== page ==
When the owner of the Hometown Café in Barnes wanted to retire, the residents of this small rural town of 144 knew their options were limited. With nobody showing any interest in taking it over, they worried that they’d lose what many considered a critical component of their town. So they did the only thing left to them—they borrowed money and bought it themselves.
From the beginning of negotiations to the purchase and fundraiser for additional money for supplies and equipment, the process took only six months. “It went fast,” said Gloria Moore, a member of the Barnes Community Development Corporation, whose 100-plus stockholders shared the initial expenses. Which tells you something of the value a community places on its restaurant.
Kenny Stettnisch, the mayor of Barnes and a frequent customer of the café, said a café is much more than simply a place to eat, or a convenience to the residents. “It’s the life of a community,” he said.
His sentiment is shared by residents of other towns in Washington County. Besides Barnes, the towns of Haddam, pop. 160, and Palmer, pop. 102, both have come into ownership of their local cafes. Each town went about it in a different way, and each town has seen its own successes and failures. The cafes are gathering places, meeting halls, a place to catch up on the news and get in out of the rain. As one customer said, “It’s good food and good fellowship.”
It’s also hard work. But these towns are intent on keeping their cafes open. This is how they’re doing it.
The Hometown Café, Barnes
The wooden structure looks like something out of an Old West boom town, with a tall flat-faced front, a metal stairway leading to the second floor, and a weathered wood exterior, recently painted. Following this theme are painted silhouettes of gunslingers and gunfights in the top floor windows. All that’s needed to complete the picture is a hitching rail out front and tumbleweeds tumbling down the road.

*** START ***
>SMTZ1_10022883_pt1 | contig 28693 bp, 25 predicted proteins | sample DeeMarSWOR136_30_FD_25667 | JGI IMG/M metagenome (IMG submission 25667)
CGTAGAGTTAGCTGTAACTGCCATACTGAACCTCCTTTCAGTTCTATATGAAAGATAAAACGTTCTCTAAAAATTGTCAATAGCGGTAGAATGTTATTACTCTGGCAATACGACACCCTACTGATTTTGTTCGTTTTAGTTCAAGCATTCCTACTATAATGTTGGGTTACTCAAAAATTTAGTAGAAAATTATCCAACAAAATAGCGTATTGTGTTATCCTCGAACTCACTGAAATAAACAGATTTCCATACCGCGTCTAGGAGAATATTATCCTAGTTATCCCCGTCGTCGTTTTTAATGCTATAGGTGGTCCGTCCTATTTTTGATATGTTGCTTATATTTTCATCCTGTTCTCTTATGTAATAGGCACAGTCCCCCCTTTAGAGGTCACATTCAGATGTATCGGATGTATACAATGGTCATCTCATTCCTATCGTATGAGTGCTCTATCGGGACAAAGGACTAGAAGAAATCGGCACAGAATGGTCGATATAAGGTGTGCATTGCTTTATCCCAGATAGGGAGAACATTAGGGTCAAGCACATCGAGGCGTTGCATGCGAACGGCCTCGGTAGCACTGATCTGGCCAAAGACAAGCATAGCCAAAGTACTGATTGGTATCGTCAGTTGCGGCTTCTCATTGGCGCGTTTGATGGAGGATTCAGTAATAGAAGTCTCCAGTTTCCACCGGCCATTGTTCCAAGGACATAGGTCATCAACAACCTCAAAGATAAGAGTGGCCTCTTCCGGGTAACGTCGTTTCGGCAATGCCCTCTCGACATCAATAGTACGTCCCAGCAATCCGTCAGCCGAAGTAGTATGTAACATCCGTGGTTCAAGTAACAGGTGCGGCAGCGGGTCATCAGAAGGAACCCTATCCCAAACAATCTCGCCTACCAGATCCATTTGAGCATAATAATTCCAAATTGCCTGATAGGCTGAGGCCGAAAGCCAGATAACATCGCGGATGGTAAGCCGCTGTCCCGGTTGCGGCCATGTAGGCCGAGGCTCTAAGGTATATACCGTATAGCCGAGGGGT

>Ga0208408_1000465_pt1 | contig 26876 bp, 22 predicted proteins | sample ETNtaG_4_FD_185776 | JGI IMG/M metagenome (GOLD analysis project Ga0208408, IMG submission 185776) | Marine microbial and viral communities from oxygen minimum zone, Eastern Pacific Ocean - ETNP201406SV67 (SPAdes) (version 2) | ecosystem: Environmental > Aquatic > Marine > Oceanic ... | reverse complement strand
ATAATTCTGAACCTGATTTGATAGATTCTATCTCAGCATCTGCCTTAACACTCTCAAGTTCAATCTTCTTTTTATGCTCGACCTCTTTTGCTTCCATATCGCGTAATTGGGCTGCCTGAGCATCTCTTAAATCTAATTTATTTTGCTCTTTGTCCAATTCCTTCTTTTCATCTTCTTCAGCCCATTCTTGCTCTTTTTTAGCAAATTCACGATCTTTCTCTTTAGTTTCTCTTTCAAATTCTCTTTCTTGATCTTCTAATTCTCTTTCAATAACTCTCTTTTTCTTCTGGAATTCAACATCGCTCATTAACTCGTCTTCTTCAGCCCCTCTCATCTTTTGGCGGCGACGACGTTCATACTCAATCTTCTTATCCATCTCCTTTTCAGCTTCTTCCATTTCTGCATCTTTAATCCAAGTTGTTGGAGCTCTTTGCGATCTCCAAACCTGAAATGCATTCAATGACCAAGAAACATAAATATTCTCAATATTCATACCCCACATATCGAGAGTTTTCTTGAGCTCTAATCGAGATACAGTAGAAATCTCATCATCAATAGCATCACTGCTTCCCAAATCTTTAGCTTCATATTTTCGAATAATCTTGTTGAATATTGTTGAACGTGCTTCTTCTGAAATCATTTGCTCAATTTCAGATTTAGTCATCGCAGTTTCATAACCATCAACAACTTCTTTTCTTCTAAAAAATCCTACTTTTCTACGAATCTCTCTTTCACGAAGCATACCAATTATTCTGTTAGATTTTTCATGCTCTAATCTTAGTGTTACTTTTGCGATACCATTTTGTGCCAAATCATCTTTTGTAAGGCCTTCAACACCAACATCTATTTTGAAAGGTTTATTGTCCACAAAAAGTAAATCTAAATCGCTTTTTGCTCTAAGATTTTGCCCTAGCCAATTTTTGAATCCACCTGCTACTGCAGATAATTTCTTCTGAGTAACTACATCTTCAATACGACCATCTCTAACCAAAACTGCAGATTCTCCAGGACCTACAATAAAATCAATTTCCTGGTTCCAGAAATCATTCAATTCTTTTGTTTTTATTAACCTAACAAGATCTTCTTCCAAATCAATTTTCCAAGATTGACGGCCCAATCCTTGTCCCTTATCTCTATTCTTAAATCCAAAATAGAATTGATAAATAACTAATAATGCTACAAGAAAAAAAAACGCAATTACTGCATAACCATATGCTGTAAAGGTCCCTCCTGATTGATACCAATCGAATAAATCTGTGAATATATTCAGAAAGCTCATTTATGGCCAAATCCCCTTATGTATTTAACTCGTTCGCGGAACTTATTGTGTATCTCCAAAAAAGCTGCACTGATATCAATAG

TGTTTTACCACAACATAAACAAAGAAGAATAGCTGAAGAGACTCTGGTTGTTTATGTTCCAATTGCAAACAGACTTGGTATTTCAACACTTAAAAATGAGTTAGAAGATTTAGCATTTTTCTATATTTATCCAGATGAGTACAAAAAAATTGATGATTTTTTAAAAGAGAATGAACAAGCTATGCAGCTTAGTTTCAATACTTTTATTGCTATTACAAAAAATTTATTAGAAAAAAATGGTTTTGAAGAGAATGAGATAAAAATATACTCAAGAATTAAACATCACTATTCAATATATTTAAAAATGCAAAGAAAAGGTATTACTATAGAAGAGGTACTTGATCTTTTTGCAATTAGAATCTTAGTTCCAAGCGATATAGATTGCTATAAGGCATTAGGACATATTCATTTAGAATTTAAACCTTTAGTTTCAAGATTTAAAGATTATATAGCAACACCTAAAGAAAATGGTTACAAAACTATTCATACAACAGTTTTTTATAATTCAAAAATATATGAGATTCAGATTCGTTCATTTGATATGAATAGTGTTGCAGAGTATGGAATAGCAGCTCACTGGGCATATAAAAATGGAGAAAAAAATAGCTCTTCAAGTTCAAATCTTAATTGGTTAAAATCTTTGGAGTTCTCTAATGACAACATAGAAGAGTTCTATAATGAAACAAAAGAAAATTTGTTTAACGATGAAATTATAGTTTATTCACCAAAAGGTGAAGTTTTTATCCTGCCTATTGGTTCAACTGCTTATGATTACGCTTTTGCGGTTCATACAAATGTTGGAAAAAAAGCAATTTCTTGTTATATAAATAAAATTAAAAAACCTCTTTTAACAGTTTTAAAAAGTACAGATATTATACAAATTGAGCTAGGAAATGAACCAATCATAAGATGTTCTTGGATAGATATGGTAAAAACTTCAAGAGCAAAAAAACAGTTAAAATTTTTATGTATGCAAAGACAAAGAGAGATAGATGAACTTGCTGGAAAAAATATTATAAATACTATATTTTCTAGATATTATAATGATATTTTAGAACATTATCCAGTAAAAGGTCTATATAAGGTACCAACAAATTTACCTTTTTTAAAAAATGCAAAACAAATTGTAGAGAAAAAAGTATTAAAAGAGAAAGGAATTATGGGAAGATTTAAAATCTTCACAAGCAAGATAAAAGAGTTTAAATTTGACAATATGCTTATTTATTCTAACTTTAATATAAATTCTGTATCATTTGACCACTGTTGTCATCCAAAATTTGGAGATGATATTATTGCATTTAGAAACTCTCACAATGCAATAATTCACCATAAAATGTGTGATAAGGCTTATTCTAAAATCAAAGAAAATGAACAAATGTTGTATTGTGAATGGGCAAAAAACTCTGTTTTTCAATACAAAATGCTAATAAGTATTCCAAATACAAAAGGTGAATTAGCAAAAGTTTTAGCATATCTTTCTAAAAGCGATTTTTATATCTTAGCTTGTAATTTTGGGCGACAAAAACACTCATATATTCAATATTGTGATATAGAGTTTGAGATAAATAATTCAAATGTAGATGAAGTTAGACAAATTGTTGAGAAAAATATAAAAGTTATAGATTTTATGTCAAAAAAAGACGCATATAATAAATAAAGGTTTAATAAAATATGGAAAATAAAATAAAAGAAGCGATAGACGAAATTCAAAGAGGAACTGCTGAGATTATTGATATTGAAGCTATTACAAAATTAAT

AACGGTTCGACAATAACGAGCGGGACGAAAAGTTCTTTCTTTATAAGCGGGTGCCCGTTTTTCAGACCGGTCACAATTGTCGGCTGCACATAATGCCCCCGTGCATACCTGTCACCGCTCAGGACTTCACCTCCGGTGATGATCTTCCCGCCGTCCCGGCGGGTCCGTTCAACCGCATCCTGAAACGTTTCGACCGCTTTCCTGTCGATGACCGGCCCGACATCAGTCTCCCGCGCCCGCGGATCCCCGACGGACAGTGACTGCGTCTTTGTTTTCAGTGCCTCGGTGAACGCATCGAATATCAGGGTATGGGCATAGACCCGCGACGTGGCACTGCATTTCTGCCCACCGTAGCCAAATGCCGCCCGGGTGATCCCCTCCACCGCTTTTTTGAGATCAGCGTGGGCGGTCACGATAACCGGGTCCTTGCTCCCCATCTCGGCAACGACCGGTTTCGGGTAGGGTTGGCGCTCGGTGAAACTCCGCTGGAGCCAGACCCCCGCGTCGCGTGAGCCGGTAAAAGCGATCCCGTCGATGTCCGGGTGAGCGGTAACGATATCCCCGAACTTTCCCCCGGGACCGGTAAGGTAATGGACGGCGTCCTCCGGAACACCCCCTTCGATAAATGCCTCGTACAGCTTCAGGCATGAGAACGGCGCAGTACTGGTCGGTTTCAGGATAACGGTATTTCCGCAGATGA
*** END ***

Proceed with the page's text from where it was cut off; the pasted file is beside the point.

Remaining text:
For 13 years the Hometown Café (or Home Town Café, depending on which sign you go by) has been owned and operated by the Barnes Community Development Corporation. Any major decisions regarding finances or maintenance are the responsibility of a seven-member board of directors, but the day-to-day operations are left to the manager and staff.
This is good for the employees, who prefer to cook, serve and baby-sit without having to worry about where they’ll get the money for a new stove. That’s the BCDC’s headache, and it’s something they’re working on.
“It might be time for a new fundraiser,” Stettnisch said. A new stove costs $3,000. So far the Lions Club, a major benefactor, has anteed up a third of that, and the board is shopping around for a used model.
Besides revenue generated from hungry customers, the café gets some of its operating finances through the bingo hall, which is also owned by the BCDC. “If it’s doing a little better,” Stettnisch said, “sometimes we borrow money from them. And sometimes it goes the other way.”
On a January morning so warm it could pass for a day in April the mayor was sitting at the table by the front counter. With him were two other self-described regulars, Darrell Keefover and Verlin Richter. Keefover lives a few blocks away; Richter’s farm is nine miles south of town.
It was normally the ladies’ table, Keefover explains. The breakfast crowd consists of a different bunch than the lunch crowd, with the women sharing this table and the men another across the room. He explained that the problems facing Barnes are simple: lack of people, lack of adequate housing, lack of jobs. Even if old bachelor farmers like Richter wanted to move into town—and they don’t, he said, they tend to stay out on the farm until they’re, and he let it drop with a finger jabbed at Richter—there’s no place to live.
Richter nodded his head. “I’m 81 and never been married. I’m going to the nursing home,” he said.
On this day the café is lacking people, too, the competition of a big funeral and an auction whittling down the customer pool. But then winters tend to be slow anyway, said Pat Rahe, a part-time waitress.
“There’s not many restaurants left,” Keefover said. “Most of the people who eat here are older. Young people don’t support the café.”
“I eat here every day,” Richter said. “If I don’t come up here I tell them because they worry about me.”
“I call!” came a shout from the kitchen.
Checking up on regulars who miss a meal is customary at small-town eateries. That, and making special events even more special.